This article was included in the Winter 2011 issue of Informer- the real estate newsletter
If Parliament is any kind of barometer, then it seems that the UK really does like to talk about the weather.
Just as the end of British summer time reignites the annual debate over the merits of daylight saving changes, solar power once is again under the spotlight – this time in the shape of an accelerated consultation on the Feed in Tariff (FIT) scheme.
Introduced in April 2010, the FIT scheme aimed to encourage green energy production and help the UK meet its EU renewable energy targets by 2020. It pays a premium tariff for power generated by qualifying installations, encouraging financial investment in these technologies with potentially attractive returns.
However, the scheme appears to have been a victim of its own success, with the number of registered installations far exceeding expectations. The resulting cost of funding the tariff has grown beyond initial targets. In response, the Government has now accelerated its review of potential cuts to the tariff.
Part I of the new consultation was published on 30 October 2011 and proposes to reduce the burden on the scheme by:
- Reducing generation tariffs for solar photovoltaic (PV) installations by about 50%. It is proposed that reduced tariffs will apply from 1 April 2012. Schemes installed and registered before 12 December 2011 will still benefit from current rates but those registered between 12 December 2012 will benefit from current tariffs only until 1 April 2012, at which point the new tariffs will apply.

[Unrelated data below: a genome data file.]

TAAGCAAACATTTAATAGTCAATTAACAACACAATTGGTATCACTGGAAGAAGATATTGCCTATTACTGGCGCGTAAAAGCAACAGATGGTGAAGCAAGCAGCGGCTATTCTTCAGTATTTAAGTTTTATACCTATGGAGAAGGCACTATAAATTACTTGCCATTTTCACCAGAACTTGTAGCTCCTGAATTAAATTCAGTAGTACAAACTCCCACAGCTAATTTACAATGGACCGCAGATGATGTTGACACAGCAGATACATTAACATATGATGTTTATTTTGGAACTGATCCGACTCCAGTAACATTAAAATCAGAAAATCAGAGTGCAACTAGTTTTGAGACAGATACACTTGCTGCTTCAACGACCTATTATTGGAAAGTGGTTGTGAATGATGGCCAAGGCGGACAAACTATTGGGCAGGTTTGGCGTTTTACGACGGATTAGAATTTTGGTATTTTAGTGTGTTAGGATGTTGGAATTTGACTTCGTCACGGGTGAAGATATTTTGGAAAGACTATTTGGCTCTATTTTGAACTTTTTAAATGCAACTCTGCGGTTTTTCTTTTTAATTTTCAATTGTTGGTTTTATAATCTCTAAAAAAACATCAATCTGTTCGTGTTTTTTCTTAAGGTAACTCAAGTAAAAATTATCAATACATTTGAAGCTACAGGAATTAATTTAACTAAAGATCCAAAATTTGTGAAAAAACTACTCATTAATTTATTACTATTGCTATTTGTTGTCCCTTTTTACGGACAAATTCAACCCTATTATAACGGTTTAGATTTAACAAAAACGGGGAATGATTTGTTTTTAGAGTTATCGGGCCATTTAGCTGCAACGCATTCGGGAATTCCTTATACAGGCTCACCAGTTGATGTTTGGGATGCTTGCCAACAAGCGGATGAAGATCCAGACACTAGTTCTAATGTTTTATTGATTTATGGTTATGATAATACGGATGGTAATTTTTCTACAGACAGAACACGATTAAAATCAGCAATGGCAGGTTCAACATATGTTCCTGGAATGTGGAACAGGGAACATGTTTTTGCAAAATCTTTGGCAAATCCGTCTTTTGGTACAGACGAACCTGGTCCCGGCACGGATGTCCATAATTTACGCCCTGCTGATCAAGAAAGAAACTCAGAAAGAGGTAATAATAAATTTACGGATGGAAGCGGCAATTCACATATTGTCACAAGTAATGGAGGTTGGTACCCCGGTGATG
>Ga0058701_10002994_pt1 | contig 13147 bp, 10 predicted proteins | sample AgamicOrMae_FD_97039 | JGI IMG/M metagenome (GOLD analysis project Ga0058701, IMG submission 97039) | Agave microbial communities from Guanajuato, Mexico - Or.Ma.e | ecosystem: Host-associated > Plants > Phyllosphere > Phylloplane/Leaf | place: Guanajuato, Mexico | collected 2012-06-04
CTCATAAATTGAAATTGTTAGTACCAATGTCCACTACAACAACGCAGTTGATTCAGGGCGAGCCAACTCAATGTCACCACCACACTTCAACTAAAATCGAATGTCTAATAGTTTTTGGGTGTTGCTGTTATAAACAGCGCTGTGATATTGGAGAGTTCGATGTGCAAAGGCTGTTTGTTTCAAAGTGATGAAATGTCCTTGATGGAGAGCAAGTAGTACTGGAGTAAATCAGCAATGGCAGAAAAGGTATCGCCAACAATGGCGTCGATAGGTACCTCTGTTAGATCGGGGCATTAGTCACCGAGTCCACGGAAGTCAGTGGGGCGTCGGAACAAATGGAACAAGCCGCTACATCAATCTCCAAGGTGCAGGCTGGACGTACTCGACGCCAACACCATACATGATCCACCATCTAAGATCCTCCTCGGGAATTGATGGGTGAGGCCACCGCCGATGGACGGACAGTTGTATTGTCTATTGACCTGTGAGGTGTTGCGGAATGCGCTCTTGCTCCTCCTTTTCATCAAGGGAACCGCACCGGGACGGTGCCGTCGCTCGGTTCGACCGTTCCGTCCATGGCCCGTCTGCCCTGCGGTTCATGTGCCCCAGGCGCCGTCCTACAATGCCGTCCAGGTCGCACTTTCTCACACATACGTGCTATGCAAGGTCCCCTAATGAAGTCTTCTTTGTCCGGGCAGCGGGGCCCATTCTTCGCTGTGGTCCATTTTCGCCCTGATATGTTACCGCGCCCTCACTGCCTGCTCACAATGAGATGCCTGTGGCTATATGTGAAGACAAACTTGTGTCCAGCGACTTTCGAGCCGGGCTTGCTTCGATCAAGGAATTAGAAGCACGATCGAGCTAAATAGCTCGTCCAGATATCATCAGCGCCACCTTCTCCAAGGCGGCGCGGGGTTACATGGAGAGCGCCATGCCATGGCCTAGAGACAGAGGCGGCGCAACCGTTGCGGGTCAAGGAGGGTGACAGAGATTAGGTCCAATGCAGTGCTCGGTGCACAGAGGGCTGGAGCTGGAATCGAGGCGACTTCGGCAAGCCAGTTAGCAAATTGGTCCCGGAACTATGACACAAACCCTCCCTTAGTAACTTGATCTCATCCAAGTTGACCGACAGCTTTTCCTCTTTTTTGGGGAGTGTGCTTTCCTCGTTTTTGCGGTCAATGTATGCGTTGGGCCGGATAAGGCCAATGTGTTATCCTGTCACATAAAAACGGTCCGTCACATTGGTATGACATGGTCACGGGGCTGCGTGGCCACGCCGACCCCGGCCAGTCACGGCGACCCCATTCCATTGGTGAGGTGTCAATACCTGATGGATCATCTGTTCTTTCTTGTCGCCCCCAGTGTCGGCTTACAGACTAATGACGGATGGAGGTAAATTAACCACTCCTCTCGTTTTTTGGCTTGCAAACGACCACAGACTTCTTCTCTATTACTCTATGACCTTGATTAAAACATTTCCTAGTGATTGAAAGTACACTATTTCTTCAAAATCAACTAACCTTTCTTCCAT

- Introducing new multi-installation tariffs for collective solar PV schemes. If an individual or organisation receives FIT payments from more than one solar PV installation, a new tariff may apply in some circumstances regardless of the date of registration.
- Introducing a new energy efficiency requirement for an installation to qualify for the scheme. This is to strengthen the link between FITs and energy efficiency requirements.
The ‘big six’ energy providers in the UK (who ultimately fund the scheme by buying the solar PV energy at higher than market rates) have welcomed this consultation - though solar PV producers will in turn see their return on investment reduced. So is this likely to stem the flow of solar PV projects? What does it mean for those planning to install solar PV but who have not yet got their project up and running? Indications are that solar PV will nevertheless remain a viable option, even if investments become a longer term strategy.
For example, one of the key reasons for the higher than expected uptake of solar PV is the dramatic fall in the cost of those systems - by as much as 30% since 2010, as against Government projections of 9%. Expectations as to payback periods or overall financial return may need to be adjusted, but it will not require a significant further drop in cost for the fall to match that proposed to the cost of tariffs.
The Government has invited interested parties to respond to the consultation by 23 December 2011. Further details of the consultation and how to respond can be found on the DECC website.
A further consultation on the review will be published at around the end of 2011 which will consider the new tariffs and the FIT scheme as a whole, with the aim of implementing any such results in the first half of 2012.
Article by Alan Woolston, Partner in the Construction team at Fieldfisher.
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